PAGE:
There are some books in Youth Ministry that are light and fluffy. The 10 tools, or 30 programmes, or 50 innovative ice breaker type books. Some book in youth ministry that talk about a particular type of practice – such as Spirituality and youth Ministry, and others on something like Detached, or Mission or ‘what youth ministry’ should be in an ideal world. A few months ago I wrote a review for ‘Unattached Youth by Goetchius & Tash (1967) , a book i regarded as seminal in detached youthwork practice. ‘All Joined up’ has become something similar, or at least has been regarded as such from those who start off in youth ministry in England and venture into a brave world of youthwork and try and piece some of it together – so its less about how it fared, but more – is this even more relevant now than before?

So 13 years ago now, ‘All Joined Up’ launched a series of titles that were developed from a collaboration of a few faith based youth ministry organisations ( YFC, Oasis, Youthwork magazine, Salvation army and Spring Harvest) that were for the emerging practices of youth ministry as it was undergoing a professional turn. Without being too critical, the following titles didnt gain the same traction, at least not for the theorists of youth ministry. Though it seemed at though ‘All joined up’ became a key text for youth ministry in the UK, maybe more so in England, than in Scotland- maybe because youth ministry in the form it took in England didnt shape the discourse in the same kind of way.

So – What about All Joined up – how has it fared, given that a whole teenager has been formed since it was published in 2003, I know, my son was born that year.

Lets go back to the orginal work – What was Danny Brierley trying to say?

20170124_145340_richtonehdr What Brierley did was to set up a dialogue, an intertwining of what could quite easily have felt like separate forms of practice, youth work and youth ministry. Pistols at dawn was the image, however from the outset Brierley is keen to call out the unnecessary dualism, created in part because dualism has at times become a default position in the church, out from which the world is sometimes viewed.

What Brierley realised is that the separate practices of youth work and youth ministry had created their own terminologies, infrastructures, publishers, career paths, training courses and conferences. And from behind the walls of each discipline battle lines were drawn.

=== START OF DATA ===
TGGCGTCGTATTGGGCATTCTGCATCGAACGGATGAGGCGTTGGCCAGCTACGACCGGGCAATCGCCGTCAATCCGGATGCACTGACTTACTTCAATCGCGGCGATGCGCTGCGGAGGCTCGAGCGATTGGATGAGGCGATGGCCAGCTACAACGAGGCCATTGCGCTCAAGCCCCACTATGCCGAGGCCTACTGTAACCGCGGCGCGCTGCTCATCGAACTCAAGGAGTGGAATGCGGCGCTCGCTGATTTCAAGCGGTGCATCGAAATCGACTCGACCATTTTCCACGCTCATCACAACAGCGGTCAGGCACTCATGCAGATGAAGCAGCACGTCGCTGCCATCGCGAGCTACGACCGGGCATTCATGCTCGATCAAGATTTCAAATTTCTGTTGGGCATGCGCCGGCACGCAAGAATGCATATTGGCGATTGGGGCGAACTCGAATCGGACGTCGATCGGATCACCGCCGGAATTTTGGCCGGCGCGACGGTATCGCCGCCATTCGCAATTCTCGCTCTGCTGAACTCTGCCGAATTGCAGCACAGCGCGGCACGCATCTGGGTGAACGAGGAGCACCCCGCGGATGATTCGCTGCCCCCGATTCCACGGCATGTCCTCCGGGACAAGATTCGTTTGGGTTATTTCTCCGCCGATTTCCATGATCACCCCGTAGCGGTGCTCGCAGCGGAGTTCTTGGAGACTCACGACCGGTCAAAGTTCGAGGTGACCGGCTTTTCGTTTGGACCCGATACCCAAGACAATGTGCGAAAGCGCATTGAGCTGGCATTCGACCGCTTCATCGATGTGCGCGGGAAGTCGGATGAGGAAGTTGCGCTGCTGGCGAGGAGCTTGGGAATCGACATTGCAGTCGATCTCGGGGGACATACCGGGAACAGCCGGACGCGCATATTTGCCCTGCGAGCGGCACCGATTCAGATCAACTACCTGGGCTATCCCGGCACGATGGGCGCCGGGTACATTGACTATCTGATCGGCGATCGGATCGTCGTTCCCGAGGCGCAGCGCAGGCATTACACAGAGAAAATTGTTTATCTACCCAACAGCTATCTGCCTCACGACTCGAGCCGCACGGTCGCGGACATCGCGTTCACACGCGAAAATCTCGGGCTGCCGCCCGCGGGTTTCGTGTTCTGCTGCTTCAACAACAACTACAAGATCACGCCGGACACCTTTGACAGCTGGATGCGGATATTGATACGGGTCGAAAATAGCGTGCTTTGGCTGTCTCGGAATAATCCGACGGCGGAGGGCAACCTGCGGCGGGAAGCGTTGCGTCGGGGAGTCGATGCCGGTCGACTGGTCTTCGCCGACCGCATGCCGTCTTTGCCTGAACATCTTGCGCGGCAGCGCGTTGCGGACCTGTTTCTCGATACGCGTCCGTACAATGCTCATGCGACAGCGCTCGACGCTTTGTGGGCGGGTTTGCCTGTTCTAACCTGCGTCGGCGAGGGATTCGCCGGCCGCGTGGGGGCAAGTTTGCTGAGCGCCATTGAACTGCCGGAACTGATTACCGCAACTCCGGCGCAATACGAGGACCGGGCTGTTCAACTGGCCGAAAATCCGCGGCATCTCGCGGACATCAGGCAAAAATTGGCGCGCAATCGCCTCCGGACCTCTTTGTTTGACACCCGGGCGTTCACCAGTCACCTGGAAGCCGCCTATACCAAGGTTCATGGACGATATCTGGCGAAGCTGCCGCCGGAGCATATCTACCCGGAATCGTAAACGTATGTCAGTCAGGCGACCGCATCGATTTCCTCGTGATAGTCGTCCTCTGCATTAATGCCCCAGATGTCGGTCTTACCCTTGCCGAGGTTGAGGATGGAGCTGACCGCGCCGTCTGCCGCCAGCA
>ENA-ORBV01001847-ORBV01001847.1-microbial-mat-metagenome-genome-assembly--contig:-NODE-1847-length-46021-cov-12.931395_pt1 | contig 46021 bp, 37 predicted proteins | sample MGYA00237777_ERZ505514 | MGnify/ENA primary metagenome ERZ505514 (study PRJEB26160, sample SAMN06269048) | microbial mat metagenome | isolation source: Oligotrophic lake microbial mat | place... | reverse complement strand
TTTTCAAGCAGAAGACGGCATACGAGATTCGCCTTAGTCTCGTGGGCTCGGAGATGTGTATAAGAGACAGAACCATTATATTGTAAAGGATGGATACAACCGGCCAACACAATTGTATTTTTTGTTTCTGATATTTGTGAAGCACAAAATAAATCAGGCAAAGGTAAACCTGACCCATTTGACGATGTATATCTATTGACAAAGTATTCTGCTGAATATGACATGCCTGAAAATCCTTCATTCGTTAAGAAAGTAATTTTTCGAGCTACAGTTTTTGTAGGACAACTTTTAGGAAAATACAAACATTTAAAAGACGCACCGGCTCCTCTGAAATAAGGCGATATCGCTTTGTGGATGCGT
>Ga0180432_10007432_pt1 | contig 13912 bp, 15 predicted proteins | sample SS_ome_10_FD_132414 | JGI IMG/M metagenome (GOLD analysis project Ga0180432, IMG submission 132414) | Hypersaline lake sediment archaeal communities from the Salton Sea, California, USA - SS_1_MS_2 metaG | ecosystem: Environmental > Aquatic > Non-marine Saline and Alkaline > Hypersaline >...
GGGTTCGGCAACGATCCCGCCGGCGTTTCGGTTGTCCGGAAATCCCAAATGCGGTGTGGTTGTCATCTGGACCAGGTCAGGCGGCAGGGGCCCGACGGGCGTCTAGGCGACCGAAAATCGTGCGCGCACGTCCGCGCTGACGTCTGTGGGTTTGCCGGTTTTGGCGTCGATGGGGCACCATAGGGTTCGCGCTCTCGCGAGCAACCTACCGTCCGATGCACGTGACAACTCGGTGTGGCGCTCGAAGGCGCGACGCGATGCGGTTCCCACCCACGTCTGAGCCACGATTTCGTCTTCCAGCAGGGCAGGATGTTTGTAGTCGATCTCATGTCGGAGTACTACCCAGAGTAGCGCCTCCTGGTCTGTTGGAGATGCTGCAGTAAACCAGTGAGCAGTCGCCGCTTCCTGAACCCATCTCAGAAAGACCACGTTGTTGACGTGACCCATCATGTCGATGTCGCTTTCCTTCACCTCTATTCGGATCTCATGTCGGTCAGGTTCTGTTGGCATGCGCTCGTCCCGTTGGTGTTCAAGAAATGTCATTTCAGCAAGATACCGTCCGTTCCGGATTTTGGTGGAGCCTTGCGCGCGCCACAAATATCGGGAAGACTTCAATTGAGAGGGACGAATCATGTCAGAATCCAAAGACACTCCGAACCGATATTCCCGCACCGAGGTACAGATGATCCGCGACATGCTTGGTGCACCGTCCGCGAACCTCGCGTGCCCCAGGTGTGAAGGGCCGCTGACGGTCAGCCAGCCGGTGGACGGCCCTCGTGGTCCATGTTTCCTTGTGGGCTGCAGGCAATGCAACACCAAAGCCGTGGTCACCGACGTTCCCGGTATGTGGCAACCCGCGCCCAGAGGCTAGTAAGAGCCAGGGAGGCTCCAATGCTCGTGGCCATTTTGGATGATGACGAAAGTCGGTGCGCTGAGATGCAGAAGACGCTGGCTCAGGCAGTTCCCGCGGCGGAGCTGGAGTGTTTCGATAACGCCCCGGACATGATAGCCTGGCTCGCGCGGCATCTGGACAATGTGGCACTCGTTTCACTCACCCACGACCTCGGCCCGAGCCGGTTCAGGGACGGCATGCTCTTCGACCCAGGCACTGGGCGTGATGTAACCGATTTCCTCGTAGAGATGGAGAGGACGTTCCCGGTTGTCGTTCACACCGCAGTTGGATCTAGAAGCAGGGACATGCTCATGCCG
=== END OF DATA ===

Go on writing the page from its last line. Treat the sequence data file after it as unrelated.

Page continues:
Brierley then described the differences between youth work from a contemporary consideration of a few youth work books, good ones though, including Kerry Young Art of Youthwork (1999), though absent from his discussion at this point is a discussion on the underpinnings of youthwork – aside from a brief mention of Values; Voluntary Participation, Informal Education, Empowerment and Equality of Opportunity. How Danny Brierley could construct this chapter, and the whole book, that has references to youth work without mentioning Jeffs & Smith or Paulo Friere ill never know, but never mind.  Brierley also establishes youth work as a spiritual activity.

In his chapter on Youth Ministry he argues that Youth Ministry has been described almost exclusively in Spiritual and religious terms. It uses words like discipleship, proclamation, preparing young people for eternity or mission, and so those in youth ministry might be regarded as being more akin to Clergy, who use the same language and share similar vision, to that of youth workers. Other distinctions of within youth ministry are described as being the methods ( sometimes programmed) , a dogmatic approach to teaching that reflects a dogmatic approach to faith, and young people as recipients of programmes rather than initiators and developers of them.

The position Brierley wants to take is that Youth work is a ‘strong philosophical framework’ in which youth ministry can operate, as one specialism or approach within it. And as he argues, there are strengths to either approach that might support the other. Youth work in its ethics and values can help youth ministry to critique moments of manipulation, of box ticking, of coerciveness and controlling programmes – ‘Youth ministry, (sadly) needs youthwork if it is to be ethical and young person centred’ (p11) – this is somewhat of a sad state of affairs isnt it… that the lens of the ‘secular’ practice is a yardstick for ethical practice in a faith based, and hopefully Jesus orientated practice.  On the other side of the fence Youth ministry can contribute to the conversation about spirituality and young people, challenging self-determination and an over-reliance on person-centred approaches that could be too optimistic of the human condition, though might struggle to contribute in conversations about other faiths and youthwork, and the emergence of Muslim youthwork since 2003 to the conversation about faith in youth work has been critical ( more on faith and youthwork in ‘Youth work and faith‘ by Mark Smith, Naomi Stanton & Tom Wylie, 2015)